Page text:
Home buyers on the prowl in Winnetka

Earlier today I visited Koenig & Strey's Winnetka office to pitch agents on real estate video at their Monday morning sales meeting.

Every sales meeting I attend turns out to be a great way to gain a snapshot of a local real estate market from the people who know it best - the agents who are in the fray every day.

Agents reported strong attendance at yesterday's open houses - seven or eight buying groups at several, four at a Northfield open house that hadn't seen more than one at previous open houses.

One agent reported a contract signing at 8 yesterday (Sunday) evening. Another talked about touring a buyer through seventeen (17!) homes, a personal record, last Saturday. The homes were in the $500K to $700K range in Wilmette, Winnetka and Kenilworth, and she felt that a number of the homes she had seen were really attractive buys.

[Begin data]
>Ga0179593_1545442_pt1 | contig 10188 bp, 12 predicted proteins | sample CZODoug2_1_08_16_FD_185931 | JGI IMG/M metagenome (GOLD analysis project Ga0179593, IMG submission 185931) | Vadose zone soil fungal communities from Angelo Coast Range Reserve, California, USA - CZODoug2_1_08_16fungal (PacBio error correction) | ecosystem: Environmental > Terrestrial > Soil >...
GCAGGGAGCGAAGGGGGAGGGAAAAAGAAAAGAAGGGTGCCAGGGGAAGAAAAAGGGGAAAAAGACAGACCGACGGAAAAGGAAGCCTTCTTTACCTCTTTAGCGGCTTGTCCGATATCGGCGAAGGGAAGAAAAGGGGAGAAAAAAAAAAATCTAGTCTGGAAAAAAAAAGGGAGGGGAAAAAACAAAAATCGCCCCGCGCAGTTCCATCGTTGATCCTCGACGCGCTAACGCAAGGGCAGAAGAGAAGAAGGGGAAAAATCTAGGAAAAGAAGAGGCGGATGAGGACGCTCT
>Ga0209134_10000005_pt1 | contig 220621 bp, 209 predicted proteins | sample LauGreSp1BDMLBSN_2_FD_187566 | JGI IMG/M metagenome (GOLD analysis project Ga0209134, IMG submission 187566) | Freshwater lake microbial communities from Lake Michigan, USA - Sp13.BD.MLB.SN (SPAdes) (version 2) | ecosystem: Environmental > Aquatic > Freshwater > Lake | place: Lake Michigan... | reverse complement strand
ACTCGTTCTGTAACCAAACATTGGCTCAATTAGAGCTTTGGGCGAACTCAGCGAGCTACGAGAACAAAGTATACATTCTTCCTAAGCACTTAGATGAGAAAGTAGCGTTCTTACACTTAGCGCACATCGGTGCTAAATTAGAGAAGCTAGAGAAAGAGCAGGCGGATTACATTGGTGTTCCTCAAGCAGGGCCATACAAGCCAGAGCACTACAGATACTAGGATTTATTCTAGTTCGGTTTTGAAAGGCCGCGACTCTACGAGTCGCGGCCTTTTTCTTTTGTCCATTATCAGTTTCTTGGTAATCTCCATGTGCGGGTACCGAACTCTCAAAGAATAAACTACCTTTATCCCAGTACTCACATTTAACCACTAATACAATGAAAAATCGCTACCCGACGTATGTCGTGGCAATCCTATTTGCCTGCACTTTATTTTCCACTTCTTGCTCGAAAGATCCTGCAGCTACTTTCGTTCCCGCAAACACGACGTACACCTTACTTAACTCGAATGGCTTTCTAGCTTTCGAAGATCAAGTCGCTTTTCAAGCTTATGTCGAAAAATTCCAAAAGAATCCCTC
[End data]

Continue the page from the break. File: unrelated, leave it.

Anyone who's attended a number of sales meetings at a major firm office would never consider buying a home on the North Shore without allying himself with a buyer's agent from one of those offices.

It's common at sales meetings for agents alert each other to properties that may come on the market soon, and inquire whether anyone has buyers seeking that type of property. It isn't hard to understand that some of the best properties go under contract quickly through this type of informal exchange, and that smart buyers need to plug into the network through an agent with one of the major firms.

On the seller side, agents alert other agents at these meetings to price reductions and other changes that make a home more desirable, and tout their listings in a way that's far more effective than any other sales medium.

Much more educational information exchange transpires at these meetings than I've described.

I'm not a totally disinterested observer of this scene, since my firm produces print advertising for three of the North Shore's largest brokerages. But, seeing the advantages these firms have over smaller ones has made me a believer in the value of a buyer or seller's retaining one of them when the need arises.

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